jump to navigation

Talebearing • A Career in Science Will Cost You Your Firstborn January 10, 2015

Posted by sandyclaus in Science Education.
add a comment

A Career in Science Will Cost You Your Firstborn

“I hate science.”  In six years of graduate school, this has to be the phrase I’ve heard most frequently from my colleagues.

People who have dedicated their lives to science.

People who made a decision when they were about 16 years old to focus on science, who went through four years of undergrad and an average 6 years of graduate school, and 4-10 more years of training.

People who’ve spent every moment since 2000 entirely dedicated to making new facts using the scientific process.

“I hate science.” Why this instead of, “I love science?”

via Talebearing • A Career in Science Will Cost You Your Firstborn.

The Royal Panopticon of Science & Art, Leicester Square, WC2 February 12, 2014

Posted by sandyclaus in Public History, Science Education, Science Museum Environment.
add a comment

The British middle and upper classes saw Queen Victoria’s reign as a time of great discovery and many of London’s great museums, galleries and exhibitions – including the Great Exhibition of 1851 – opened in the 1850s. Surviving examples are the Victoria and Albert (debuting in 1852 as Museum of Manufacture), the National Portrait Gallery (1856), the Reading Room at the British Museum (1857), and the Natural History Museum (1860). One that did not fare as well was The Royal Panopticon of Science & Art, opened on March 18th, 1854.

via The Royal Panopticon of Science & Art, Leicester Square, WC2.

Creationism debate: Should we engage anti-science? February 12, 2014

Posted by sandyclaus in Creationist / Anti-Creationist, Informal Science Education, Politics, Science Education.
add a comment

Roughly half the population of America does believe in some form of creationism or another. Half. Given that creationism is provably wrong, and science has enjoyed huge overwhelming success over the years, something is clearly broken in our country.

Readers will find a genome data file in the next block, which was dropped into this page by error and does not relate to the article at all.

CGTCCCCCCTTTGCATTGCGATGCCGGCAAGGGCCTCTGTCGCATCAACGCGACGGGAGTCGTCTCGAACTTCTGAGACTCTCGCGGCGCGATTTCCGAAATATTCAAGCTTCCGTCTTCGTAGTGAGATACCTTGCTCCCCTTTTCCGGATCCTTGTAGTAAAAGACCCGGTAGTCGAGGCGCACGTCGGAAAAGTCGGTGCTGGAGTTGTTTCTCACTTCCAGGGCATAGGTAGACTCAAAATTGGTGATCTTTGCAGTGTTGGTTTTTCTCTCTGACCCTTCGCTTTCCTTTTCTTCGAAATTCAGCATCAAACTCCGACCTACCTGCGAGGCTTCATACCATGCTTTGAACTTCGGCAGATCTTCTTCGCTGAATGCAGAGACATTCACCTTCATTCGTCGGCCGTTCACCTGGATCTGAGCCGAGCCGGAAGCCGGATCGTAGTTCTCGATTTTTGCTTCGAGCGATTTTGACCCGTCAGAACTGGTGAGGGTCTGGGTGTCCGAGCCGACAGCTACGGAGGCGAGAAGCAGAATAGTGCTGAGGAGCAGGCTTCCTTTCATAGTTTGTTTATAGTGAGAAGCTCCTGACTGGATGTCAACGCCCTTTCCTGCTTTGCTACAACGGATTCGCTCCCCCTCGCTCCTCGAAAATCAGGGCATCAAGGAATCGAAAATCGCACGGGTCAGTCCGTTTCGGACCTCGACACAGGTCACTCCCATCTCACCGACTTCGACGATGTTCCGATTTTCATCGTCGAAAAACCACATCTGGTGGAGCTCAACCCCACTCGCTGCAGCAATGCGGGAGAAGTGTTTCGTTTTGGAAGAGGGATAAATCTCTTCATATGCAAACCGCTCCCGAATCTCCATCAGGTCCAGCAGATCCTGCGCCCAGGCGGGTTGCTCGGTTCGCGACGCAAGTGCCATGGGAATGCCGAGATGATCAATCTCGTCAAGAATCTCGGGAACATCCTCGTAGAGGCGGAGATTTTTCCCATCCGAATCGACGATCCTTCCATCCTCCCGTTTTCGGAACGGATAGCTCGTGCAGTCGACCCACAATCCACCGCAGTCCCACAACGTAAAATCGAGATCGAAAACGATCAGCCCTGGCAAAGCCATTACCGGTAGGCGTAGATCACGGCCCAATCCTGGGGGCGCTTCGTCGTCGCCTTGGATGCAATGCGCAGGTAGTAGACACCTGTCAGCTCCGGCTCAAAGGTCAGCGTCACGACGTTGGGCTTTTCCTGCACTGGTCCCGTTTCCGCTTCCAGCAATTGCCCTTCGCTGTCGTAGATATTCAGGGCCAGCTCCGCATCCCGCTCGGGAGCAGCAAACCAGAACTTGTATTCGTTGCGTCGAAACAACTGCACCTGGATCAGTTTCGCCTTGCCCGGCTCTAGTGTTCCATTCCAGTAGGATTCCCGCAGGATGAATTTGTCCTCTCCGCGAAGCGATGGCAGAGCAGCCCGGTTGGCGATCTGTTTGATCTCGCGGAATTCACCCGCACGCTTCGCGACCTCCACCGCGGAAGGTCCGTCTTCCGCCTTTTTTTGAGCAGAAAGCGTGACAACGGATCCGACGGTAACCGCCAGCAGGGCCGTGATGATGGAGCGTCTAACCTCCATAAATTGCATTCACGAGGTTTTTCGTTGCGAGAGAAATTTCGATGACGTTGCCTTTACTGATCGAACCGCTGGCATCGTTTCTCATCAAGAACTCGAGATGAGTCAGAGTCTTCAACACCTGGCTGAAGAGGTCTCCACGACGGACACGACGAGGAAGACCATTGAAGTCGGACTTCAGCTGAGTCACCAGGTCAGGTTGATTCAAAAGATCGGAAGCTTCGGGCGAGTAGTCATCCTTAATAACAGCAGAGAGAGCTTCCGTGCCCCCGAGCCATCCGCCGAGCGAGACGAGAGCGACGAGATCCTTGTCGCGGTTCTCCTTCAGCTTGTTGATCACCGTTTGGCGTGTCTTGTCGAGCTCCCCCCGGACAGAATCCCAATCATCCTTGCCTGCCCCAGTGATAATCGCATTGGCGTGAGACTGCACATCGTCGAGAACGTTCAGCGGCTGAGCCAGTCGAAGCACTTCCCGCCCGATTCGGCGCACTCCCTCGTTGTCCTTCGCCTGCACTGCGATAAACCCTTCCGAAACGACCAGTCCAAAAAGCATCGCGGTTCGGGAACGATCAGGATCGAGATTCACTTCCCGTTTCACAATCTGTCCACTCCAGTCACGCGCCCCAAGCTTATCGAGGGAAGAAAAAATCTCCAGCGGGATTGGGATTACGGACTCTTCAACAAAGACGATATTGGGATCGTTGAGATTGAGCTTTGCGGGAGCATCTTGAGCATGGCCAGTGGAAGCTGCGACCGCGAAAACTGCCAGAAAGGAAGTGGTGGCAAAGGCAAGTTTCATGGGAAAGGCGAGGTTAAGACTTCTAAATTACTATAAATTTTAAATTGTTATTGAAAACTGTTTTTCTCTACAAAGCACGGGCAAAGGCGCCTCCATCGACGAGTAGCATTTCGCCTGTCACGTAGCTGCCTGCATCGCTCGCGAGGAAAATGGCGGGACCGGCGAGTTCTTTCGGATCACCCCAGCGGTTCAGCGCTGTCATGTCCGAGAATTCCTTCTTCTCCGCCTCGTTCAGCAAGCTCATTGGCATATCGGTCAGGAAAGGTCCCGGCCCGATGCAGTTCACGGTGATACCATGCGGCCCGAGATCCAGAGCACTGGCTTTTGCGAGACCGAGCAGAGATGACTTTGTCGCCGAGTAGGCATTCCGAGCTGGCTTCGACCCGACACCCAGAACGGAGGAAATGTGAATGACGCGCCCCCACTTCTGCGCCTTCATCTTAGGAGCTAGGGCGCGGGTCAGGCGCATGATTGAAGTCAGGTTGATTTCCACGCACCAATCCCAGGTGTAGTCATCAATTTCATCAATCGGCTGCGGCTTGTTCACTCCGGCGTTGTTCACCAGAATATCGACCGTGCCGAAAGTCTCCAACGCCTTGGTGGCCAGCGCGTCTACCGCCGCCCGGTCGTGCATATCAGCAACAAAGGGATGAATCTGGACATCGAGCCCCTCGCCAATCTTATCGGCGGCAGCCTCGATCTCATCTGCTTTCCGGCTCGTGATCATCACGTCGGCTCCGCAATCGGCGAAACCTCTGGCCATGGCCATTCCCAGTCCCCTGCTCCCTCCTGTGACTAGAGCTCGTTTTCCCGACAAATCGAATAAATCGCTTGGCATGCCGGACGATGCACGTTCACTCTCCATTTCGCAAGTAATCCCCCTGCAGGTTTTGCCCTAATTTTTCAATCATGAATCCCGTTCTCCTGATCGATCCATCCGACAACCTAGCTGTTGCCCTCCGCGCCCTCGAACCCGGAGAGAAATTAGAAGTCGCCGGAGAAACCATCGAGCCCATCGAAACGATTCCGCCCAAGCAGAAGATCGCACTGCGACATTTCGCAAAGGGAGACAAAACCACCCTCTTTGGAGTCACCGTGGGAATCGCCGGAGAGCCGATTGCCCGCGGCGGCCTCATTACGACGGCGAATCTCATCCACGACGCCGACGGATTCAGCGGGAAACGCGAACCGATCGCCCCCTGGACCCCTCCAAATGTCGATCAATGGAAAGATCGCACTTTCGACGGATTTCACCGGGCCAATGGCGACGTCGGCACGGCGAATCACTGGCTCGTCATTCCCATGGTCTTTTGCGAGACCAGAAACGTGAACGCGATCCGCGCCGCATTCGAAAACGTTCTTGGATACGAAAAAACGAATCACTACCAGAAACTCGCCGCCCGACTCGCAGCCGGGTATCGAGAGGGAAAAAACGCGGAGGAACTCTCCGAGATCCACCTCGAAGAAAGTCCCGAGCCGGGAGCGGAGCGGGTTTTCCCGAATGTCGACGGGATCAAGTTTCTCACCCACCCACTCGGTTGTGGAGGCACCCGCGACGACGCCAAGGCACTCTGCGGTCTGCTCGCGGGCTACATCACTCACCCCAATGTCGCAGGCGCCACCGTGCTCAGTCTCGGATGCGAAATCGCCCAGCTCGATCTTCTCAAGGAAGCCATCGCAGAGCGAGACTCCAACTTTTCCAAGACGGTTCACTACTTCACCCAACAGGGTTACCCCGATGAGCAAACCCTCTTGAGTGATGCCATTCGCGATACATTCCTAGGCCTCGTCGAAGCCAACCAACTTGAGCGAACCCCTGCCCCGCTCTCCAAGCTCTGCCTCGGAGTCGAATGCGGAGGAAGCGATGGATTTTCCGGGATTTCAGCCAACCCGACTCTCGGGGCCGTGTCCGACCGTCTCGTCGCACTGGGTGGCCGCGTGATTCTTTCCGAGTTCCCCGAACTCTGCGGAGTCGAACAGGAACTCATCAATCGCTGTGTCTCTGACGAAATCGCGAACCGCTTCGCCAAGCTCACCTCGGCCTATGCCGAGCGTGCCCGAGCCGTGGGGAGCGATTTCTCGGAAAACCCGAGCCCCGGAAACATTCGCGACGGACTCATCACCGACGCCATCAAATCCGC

I suspect that what’s wrong is our messaging. For too long, scientists have thought that facts speak for themselves. They don’t. They need advocates. If we ignore the attacks on science, or simply counter them by reciting facts, we’ll lose. That much is clear from the statistics. Facts and stories of science are great for rallying those already on our side, but they do little to sway believers.

About last night’s debate, my colleague Mark Stern at Slate argues that Nye lost the debate just by showing up, and I see that same sentiment from people on social media. But I disagree. We’ve been losing this debate in the public’s mind all along by not showing up. Sure, science advocates are there when this topic comes up in court, and I’m glad for it. But I think that we need to have more of a voice, and that voice needs to change. What Nye did last night was at least a step in that direction, so in that sense I’m glad he did this.

via Creationism debate: Should we engage anti-science?.

Tech Magazines Used to Expose Psychics, Astrologers, and Other Frauds October 15, 2013

Posted by sandyclaus in Science Education.
add a comment

If you were a psychic, astrologer, spiritualist or any other kind of charlatan in the 1920s, you had no greater enemy than the science and technology magazines of the era. Many publishers of the 1920s saw calling out bullshit peddlers as a natural part of their broader mission. And they did so in glorious fashion — by giving away the pseudo-supernatural secrets of countless frauds.

via Tech Magazines Used to Expose Psychics, Astrologers, and Other Frauds.

US NSF – EHR – DRL – Division Static Template June 23, 2013

Posted by sandyclaus in Academic Technology, Science Education, Science Museum Environment.
add a comment

DRL invests in projects to improve the effectiveness of STEM learning for people of all ages. Its mission includes promoting innovative research, development, and evaluation of learning and teaching across all STEM disciplines by advancing cutting-edge knowledge and practices in both formal and informal learning settings. DRL also promotes the broadening and deepening of capacity and impact in the educational sciences by encouraging the participation of scientists, engineers, and educators from the range of disciplines represented at NSF. Therefore, DRLs role in the larger context of Federal support for education research and evaluation is to be a catalyst for change—advancing theory, method, measurement, development, and application in STEM education. The Division seeks to advance both early, promising innovations as well as larger-scale adoptions of proven educational innovations. In doing so, it challenges the field to create the ideas, resources, and human capacity to bring about the needed transformation of STEM education for the 21st century.

via US NSF – EHR – DRL – Division Static Template.

Science is Elementary | Inspiring a passion for science in the citizens of tomorrow April 1, 2013

Posted by sandyclaus in Academic Technology, Science Education.
add a comment

 

Science is Elementary | Inspiring a passion for science in the citizens of tomorrow.